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The outlook for trade and investment in 2023 – how the market is changing for trade assets

This past week, Trade Finance Global (TFG) stopped by the inaugural ITFA and BCR: Trade & Investment Forum 2023 to learn more about making trade an investible asset class.

In mid-2022, ITFA released their “Whitepaper on developing a Practitioners Guide to making Trade an Investible Asset Class”. ITFA’s whitepaper discusses five key points around trade as an asset class:

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  • Lack of Standardisation
  • Legal and Regulatory Landscape
  • Lack of Market Infrastructure / Industry Standard Practices
  • Speaking the Same Language
  • Supporting Sustainable Trade Finance
  • Reputation of the Trade Finance Asset Class
  • Other Barriers to Entry

Now, ITFA and BCR have partnered to break down the confusion and misconceptions on these topics.

At the Trade & Investment Forum, Michael Bickers, managing director of BCR, and Sean Edwards, chairman of ITFA, sat down to discuss making trade an investible asset, the move to digitisation, and the legal and regulatory frameworks behind all of this.

A new asset for a new class of investors

Interest in making trade an investible asset is at an all-time high, and not just from traditional banks, funds and investors. The 2023 economic environment is becoming increasingly difficult, with rapidly rising interest rates, supply chain issues, and the collapse of, Marco Polo, and SVB.

This challenging economic period has led to a demand for new investments. As the number of new players enter the market, there needs to be a coordinated effort to educate everyone.

Edwards said, “What we find today is a lot of people who are trade curious. Some know a lot about it, some know very little. Today was about explaining what trade assets are, what the opportunities are and what needs to be done to actually make that attractive for those investors.”

Importantly, there needs to be dialogue between the traditional players in trade finance, like larger banks and corporates, and the new entries. To facilitate real progress, Edwards says that “we need to have a translator” between the two groups.

Simplification and standardisation: moving in the right direction

Trade finance tools are some of the most important and most used instruments in the world. The WTO estimates that 80% of international trade uses trade finance, and the global trade finance market is valued at $8 trillion. 

However, there is still a perceived barrier to entry because of the complexity of the tools. Edwards talks about this idea, saying, “I think a lot of the investors are being put off by the apparent complexity of trade. Anybody who’s been in trade for a long time will say, well, actually, it’s really quite simple.”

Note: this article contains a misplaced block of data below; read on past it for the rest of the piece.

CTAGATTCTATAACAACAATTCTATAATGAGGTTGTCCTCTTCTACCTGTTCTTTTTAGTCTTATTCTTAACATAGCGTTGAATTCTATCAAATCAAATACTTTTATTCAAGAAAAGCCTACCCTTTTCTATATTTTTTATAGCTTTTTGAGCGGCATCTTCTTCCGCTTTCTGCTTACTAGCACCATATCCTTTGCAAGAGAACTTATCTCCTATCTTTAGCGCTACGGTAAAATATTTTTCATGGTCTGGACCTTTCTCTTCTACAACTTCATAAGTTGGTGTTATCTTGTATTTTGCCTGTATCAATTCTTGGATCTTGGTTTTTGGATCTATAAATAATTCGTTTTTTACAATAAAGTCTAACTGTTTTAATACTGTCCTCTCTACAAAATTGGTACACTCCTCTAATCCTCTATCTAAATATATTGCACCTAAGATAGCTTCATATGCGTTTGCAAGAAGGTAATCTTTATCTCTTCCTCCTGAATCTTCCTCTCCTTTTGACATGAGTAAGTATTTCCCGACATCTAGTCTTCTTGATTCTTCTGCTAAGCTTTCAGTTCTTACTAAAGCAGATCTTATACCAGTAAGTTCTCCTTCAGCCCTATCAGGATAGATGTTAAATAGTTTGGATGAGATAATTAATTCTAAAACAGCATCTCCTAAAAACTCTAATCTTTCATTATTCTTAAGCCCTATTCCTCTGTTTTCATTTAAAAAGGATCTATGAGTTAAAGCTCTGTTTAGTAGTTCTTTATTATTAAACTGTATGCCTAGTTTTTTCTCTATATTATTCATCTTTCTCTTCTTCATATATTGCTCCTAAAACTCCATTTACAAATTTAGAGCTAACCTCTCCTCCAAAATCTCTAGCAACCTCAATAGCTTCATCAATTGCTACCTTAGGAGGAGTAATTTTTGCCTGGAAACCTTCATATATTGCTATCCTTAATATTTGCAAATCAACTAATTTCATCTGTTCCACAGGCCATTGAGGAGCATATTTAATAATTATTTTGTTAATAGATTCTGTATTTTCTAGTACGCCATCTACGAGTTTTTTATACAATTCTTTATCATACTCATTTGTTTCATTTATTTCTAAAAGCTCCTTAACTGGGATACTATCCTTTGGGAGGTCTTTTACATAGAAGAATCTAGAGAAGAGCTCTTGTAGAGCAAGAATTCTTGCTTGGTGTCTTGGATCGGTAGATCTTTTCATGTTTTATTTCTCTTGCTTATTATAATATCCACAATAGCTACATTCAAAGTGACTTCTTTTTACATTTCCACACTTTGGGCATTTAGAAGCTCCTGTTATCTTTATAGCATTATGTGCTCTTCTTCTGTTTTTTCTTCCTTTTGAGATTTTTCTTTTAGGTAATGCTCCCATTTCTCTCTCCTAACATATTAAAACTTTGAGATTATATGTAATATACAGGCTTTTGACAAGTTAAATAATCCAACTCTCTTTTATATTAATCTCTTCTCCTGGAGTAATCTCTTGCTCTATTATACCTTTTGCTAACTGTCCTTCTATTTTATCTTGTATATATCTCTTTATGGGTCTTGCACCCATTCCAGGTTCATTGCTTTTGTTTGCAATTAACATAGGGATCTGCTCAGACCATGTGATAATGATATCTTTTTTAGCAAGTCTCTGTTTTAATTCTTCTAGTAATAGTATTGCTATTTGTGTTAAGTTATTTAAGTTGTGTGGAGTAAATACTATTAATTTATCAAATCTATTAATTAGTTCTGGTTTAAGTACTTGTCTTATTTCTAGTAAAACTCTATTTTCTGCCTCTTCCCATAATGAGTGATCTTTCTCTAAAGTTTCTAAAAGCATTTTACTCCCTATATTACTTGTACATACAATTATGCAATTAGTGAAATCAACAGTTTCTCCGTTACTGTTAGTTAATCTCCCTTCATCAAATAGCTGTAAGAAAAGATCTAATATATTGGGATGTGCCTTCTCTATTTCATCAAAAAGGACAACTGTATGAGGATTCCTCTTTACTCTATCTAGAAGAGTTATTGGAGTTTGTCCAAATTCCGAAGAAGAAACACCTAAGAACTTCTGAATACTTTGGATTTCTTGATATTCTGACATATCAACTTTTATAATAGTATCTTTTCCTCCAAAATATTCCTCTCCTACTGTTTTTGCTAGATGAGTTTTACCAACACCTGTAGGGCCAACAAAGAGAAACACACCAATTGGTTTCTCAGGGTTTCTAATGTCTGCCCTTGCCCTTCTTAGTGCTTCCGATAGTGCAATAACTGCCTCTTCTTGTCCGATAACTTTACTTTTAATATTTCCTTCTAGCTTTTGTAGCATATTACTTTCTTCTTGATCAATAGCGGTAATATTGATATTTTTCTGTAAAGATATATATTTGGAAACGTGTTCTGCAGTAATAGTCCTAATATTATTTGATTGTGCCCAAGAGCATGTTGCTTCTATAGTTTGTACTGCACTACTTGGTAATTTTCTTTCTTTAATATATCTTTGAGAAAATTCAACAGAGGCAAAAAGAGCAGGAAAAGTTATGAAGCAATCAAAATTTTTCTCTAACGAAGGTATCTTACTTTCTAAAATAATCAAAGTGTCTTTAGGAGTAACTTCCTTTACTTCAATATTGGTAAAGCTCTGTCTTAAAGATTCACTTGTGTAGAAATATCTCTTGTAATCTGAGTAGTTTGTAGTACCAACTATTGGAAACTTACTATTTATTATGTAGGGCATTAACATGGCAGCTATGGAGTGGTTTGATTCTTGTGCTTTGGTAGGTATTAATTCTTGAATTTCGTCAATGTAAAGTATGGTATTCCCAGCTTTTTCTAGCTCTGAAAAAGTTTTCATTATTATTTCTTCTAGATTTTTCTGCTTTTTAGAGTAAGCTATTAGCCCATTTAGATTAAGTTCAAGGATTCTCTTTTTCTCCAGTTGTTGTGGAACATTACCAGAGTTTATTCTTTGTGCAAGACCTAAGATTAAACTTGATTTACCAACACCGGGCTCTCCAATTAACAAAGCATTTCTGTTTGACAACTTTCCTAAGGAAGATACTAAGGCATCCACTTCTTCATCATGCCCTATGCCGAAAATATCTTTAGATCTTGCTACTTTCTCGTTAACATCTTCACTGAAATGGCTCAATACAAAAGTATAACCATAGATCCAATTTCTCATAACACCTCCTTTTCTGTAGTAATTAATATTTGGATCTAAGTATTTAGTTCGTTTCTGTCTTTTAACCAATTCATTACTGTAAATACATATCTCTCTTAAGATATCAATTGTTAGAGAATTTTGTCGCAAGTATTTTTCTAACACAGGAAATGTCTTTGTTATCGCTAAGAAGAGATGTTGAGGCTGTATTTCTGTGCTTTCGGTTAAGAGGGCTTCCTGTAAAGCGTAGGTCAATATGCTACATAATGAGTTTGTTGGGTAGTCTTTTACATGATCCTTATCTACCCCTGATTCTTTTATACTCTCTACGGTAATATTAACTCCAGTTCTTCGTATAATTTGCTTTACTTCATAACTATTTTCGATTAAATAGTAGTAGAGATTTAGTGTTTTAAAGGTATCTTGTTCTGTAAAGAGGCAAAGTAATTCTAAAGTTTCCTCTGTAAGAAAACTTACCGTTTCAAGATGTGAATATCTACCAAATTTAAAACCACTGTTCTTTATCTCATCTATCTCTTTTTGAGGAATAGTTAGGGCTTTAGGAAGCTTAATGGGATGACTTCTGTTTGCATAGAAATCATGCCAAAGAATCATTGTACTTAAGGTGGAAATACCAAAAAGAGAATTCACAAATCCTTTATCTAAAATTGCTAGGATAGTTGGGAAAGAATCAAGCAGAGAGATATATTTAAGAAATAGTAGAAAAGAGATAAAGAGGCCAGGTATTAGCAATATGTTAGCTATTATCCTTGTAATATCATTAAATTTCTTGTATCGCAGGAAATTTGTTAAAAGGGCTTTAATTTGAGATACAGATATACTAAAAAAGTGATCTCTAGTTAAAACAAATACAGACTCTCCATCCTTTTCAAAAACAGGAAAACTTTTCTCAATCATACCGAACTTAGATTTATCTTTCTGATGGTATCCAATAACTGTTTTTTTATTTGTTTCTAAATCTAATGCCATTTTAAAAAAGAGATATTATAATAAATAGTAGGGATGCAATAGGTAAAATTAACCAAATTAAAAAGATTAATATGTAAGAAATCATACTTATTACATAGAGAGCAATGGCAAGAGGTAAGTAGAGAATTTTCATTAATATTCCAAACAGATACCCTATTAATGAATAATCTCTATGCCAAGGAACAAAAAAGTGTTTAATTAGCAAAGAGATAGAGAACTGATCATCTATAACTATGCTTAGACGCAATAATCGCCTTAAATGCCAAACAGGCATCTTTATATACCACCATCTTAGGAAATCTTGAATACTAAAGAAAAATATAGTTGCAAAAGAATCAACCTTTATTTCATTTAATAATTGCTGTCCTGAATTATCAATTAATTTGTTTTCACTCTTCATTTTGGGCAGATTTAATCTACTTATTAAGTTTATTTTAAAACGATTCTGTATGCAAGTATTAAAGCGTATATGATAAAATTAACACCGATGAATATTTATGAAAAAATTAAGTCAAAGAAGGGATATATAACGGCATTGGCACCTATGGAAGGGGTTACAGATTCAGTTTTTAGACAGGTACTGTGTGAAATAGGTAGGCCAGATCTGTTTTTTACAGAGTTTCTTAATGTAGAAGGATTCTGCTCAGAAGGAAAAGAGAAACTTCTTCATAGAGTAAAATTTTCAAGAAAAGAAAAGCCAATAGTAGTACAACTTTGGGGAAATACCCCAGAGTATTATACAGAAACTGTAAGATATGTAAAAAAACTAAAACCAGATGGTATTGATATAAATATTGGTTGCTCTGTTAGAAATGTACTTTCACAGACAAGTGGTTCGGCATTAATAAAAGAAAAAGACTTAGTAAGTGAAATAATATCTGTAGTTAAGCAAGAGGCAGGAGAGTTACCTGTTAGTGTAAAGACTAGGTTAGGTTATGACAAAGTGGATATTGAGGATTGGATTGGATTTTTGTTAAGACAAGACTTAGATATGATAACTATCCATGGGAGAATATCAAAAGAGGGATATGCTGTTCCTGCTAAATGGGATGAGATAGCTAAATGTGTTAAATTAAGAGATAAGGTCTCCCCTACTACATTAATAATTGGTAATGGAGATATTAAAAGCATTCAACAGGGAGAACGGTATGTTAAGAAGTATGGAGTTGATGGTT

Breaking down these barriers was a major reason for creating the first ITFA and BCR Trade & Investment Forum. Defining and demystifying trade finance instruments, specifically newer trade technology, is the first step to widespread use and adoption. 

A uniform set of rules is also a major catalyst and the next step for further adoption. The UK is going in the right direction, as the Electronic Trade Documents Bill has passed Parliament. It is important to remember, as Edwards points out, laws don’t create markets, they simply provide a framework and enable the market to be created. 

But there is progress in more widespread adoption. According to Edwards, Lloyds and Metcor are just two examples of ITFA members who are currently issuing digital negotiable instruments (DNIs) or electronic payment instruments (EPUs). 

“One of the lessons we’ve seen with the current problems of digitalisation is that there is not resistance but there’s inertia to adopting digitalisation.

It’s not going to [happen] overnight. But, I’ve spoken to major banks in France, for example, they said they love these types of [digital] instruments.”

Edwards is optimistic about the changes happening in electronic trade, and believes that the ITFA guides will be instrumental in creating a more simplified understanding of these new tools.

Digital progress? Only time will tell

As the past few years have shown, the world changes rapidly, and flexibility is key. While there is no telling what state the global economy, or trade industry will be in by 2024, Edwards believes that the world will have more digital legislation and increased usage of digital tools. 

Since 2019, Bahrain, Singapore and the Abu Dhabi Global Markets have adopted MLETR, and Edwards thinks that more countries will start drafting digital legislation. As the legislation becomes more permissive, more banks will start to use all of the tools available to them.

For many years, there has been endless discussion about the move to digitisation, but there finally is tangible movement in the trade finance industry.

As these tools become more popular, Edwards believes that it will create a snowball effect. Edwards said, “The technology itself is there, it exists, it’s pretty generic. And as soon as people see that market, I think we’ll get a lot more competition in the offering of the tech providers.

So I think by twelve months we’ll have got really way beyond the proof of concept. We’ll have got to real use cases and it will have got to huge scale.”


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